Description This invention is directed to the prediction of acute cardiac activity from the fractal analysis of spatial loops generated from the synthesized leads of an electrocardiogram (“ECG”) derived from three measured leads belonging to the set of routinely used leads, including the standard 12-lead ECG. The ECG is a record of the electrical activity of the heart that is a commonly used diagnostic screening test in many medical settings. The standard ECG record includes 12 lead waveforms, denoted as I, II, III, aVR, aVL, aVF, V1, V2, V3, V4, V5, and V6, arranged in a specific order that is interpreted by a physician using pattern recognition techniques. The ECG is acquired by physicians, nurses or other specially trained technicians using specialized hardware and equipment. In the usual configuration, 10 electrodes are placed on the body torso to measure the electrical potentials that define the standard 12 leads. Other lead systems have been tested over the years. These include the Frank vectorcardiogram (“VCG”) system, which uses 3 nearly orthogonal leads denoted as X, Y, and Z; 4 right chest leads, denoted by V3R, V4R, V5R, and V6R; and 3 left posterior leads, denoted as V7, V8, and V9. No single manufacturer currently makes equipment that allows for the acquisition of all 22 leads. In order to acquire these leads, the technician must first remove the lead clips attached to the standard electrode placement sites and then re-attach them on the electrodes placed on the non-conventional sites. This requires at least 3 separate tracing acquisitions and a total of 21 electrode placements. It is usual in the practice of medicine to place patients with potential cardiac abnormalities on a rhythm monitor, a specially designed hardware equipment that displays only one ECG lead but which has the capability of measuring 3 different leads. There are some manufacturers who have designed rhythm monitors that can display three leads as well but the usual display format is still one lead. With this equipment, the patient has 3 to 4 electrodes placed on the body torso to acquire the 3 different lead configurations. While the patient is connected to the rhythm monitor, if a standard 12 lead ECG is ordered, the technician will then place all of the additional electrodes for the separate acquisition of the ECG. Thus, the efficiency of acquiring an ECG would be improved if there existed a process by which the standard 12 lead ECG, the 3 lead VCG, the 4 right chest leads, or the 3 left posterior leads could be acquired instantaneously on demand from the rhythm monitor rather than the usual ECG machine, using fewer than standard number of electrodes. Nicklas, et al., in U.S. Pat. No. 5,058,598, invented a system for synthesizing ECG leads based on developing a patient-specific transform. This system could synthesize a 12 lead ECG based on receiving data from 3 leads. However, this system required first acquiring a complete n-lead ECG from a patient in the usual manner in order to compute a patient specific transformation, which would then be applied subsequent ECG data acquired from that patient. This is cumbersome, as the resulting transformation is applicable to only one patient and needs to be stored in a medium that must be accessible for use during the patient's hospital stay. In addition, the Nicklas transformation may also have a time dependency, indicating that the patient transform may change with time such that the transformation may need to be re-computed for each subsequent encounter with that patient for diagnostic accuracy. Dower, in U.S. Pat. No. 4,850,370, used the Frank VCG 3 lead system to derive the 12 lead ECG, however, this system is not conventional and is unfamiliar to most clinical staff. Dower also developed another unconventional lead configuration known as the EASI system, but this configuration requires the acquisition of 4 leads to derive the 12 lead ECG. The present invention solves the aforementioned problems by using the mathematical techniques of abstract factor analysis and the simplex optimization algorithm to derive a universal transformation matrix that is applicable to all patients and is independent of time. This universal transformation matrix is thus applicable when needed and does not require the acquisition of a complete n-lead ECG for each patient prior to its implementation. In order to do this, one first measures and digitizes the voltage-time data for some set of ECG leads to define an ECG training set. Without limitation, examples of lead sets include the following formats: - 12 leads: I, II, III, aVR, aVL, aVF, V1, V2, V3, V4, V5, V6;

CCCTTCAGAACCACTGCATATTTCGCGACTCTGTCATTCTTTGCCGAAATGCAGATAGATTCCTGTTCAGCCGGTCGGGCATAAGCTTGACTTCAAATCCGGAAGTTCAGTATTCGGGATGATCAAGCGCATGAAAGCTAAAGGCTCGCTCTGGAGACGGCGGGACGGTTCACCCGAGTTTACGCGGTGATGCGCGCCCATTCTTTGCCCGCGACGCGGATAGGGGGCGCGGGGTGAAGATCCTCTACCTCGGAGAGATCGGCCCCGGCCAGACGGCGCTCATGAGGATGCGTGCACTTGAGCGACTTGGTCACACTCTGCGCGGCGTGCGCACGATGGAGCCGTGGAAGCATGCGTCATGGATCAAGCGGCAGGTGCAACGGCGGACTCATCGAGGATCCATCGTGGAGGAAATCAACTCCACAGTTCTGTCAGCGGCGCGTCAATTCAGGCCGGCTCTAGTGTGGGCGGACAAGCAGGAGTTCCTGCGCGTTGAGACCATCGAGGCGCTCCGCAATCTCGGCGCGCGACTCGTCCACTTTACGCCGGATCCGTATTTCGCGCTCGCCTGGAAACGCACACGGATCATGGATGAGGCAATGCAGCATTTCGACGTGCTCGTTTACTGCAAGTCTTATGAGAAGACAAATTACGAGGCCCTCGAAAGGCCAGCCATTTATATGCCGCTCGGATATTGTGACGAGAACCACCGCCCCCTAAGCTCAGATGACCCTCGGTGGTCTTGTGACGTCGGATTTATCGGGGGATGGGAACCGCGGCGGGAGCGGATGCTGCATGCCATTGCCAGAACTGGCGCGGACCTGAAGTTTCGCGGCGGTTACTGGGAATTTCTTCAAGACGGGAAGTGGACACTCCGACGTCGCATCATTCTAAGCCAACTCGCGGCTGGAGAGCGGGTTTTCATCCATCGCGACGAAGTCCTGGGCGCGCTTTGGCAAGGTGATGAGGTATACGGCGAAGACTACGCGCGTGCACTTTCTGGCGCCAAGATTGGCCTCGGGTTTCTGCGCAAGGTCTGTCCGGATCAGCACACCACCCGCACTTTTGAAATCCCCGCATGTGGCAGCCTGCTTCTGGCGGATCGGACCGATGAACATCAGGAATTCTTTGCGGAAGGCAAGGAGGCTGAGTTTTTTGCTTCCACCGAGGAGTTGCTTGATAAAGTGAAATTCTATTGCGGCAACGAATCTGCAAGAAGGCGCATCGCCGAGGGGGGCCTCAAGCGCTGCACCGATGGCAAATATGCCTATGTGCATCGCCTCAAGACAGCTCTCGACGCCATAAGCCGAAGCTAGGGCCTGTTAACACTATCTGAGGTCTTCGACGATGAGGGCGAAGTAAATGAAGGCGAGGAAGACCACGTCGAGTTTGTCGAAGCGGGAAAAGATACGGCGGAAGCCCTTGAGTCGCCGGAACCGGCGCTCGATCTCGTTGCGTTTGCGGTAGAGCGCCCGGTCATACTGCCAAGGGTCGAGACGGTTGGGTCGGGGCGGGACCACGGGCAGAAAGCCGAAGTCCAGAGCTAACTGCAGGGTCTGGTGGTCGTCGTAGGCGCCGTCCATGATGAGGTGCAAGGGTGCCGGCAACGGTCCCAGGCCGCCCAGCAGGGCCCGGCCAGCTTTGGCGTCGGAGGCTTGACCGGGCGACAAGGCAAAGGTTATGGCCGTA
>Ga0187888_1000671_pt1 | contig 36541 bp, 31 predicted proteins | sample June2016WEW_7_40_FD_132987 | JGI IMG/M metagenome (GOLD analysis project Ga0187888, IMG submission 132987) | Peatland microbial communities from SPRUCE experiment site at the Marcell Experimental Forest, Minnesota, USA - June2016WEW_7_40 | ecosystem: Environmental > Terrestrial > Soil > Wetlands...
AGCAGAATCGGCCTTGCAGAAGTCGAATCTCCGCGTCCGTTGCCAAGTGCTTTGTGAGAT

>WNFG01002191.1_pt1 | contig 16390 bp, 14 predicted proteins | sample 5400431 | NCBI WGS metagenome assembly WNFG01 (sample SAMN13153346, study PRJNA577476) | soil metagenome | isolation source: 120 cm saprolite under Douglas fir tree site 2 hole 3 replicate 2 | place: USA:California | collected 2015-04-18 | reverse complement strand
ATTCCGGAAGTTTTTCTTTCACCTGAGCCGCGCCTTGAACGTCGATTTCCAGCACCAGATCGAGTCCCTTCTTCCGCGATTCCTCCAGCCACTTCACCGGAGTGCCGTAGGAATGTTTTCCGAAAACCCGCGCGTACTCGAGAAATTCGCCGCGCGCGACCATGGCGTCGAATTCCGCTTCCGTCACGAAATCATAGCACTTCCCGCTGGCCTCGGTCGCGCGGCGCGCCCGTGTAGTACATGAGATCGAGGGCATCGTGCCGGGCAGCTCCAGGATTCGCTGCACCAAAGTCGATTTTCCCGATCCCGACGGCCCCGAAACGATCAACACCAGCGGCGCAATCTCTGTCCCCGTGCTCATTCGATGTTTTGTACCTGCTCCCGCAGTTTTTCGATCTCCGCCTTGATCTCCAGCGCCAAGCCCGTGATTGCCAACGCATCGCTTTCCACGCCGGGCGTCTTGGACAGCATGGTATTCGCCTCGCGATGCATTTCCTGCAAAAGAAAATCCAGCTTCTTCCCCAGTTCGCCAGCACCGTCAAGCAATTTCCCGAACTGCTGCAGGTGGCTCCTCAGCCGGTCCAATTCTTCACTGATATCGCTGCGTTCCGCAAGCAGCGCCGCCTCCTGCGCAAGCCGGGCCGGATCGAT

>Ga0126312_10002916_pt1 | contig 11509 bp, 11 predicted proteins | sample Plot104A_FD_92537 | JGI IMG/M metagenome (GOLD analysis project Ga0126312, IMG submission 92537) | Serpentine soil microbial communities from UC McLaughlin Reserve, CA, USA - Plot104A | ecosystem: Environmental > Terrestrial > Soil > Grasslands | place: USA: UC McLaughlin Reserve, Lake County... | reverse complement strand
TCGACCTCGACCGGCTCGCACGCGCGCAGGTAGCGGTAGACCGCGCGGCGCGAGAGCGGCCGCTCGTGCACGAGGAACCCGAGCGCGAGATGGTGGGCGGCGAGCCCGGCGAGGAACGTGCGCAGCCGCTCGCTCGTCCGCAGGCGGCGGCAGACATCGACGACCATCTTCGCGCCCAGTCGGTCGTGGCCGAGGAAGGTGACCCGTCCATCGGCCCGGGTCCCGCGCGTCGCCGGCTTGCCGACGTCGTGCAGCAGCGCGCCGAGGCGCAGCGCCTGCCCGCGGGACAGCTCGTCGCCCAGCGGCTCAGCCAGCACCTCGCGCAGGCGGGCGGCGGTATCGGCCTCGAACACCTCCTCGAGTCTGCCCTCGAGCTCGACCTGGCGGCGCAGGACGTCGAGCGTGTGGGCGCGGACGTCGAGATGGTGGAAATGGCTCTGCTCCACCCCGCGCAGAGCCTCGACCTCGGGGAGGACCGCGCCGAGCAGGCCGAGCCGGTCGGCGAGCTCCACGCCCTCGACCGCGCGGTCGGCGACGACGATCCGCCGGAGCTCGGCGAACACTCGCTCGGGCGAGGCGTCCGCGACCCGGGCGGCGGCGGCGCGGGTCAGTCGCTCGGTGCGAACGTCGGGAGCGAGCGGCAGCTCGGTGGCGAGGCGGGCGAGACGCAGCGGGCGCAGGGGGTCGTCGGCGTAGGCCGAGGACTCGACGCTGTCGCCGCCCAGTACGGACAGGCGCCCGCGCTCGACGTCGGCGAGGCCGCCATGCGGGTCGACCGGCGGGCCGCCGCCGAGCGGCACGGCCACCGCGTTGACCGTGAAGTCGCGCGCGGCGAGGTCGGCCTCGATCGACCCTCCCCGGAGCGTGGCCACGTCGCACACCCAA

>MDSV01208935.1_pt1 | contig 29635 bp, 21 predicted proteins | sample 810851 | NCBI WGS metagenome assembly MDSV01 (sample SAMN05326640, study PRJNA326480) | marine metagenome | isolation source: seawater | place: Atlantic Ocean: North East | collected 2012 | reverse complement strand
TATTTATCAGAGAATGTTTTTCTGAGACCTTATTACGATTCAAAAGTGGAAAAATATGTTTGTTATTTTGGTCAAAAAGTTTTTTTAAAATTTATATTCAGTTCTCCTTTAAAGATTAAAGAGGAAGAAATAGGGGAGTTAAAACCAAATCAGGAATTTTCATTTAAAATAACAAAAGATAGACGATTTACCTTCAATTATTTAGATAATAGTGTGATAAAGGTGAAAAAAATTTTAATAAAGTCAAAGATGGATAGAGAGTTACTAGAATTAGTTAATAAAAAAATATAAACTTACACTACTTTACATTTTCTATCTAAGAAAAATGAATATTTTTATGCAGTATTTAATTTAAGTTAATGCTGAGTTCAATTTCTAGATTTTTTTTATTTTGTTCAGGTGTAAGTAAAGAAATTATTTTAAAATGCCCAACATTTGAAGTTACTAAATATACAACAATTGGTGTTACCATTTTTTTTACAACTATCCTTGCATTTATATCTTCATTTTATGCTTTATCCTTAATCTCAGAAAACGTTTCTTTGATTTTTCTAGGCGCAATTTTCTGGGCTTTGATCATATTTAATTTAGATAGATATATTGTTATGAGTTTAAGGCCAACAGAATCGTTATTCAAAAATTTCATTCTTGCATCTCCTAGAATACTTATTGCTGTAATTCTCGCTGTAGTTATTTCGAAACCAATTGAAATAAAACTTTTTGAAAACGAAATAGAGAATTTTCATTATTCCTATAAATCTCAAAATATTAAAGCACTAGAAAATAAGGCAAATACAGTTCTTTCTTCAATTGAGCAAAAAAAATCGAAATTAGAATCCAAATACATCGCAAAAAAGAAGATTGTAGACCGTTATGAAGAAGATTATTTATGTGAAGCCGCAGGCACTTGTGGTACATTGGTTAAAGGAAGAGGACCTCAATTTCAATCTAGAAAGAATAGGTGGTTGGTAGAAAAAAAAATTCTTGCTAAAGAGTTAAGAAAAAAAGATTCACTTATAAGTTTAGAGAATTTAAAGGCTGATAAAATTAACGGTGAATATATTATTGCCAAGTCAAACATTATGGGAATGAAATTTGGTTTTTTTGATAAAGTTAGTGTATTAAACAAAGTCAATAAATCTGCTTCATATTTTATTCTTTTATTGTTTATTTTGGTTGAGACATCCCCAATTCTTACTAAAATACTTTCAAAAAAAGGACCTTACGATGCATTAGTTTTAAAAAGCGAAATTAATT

- 15 leads: I, II, III, aVR, aVL, aVF, V1, V2, V3, V4, V5, V6, X, Y, Z;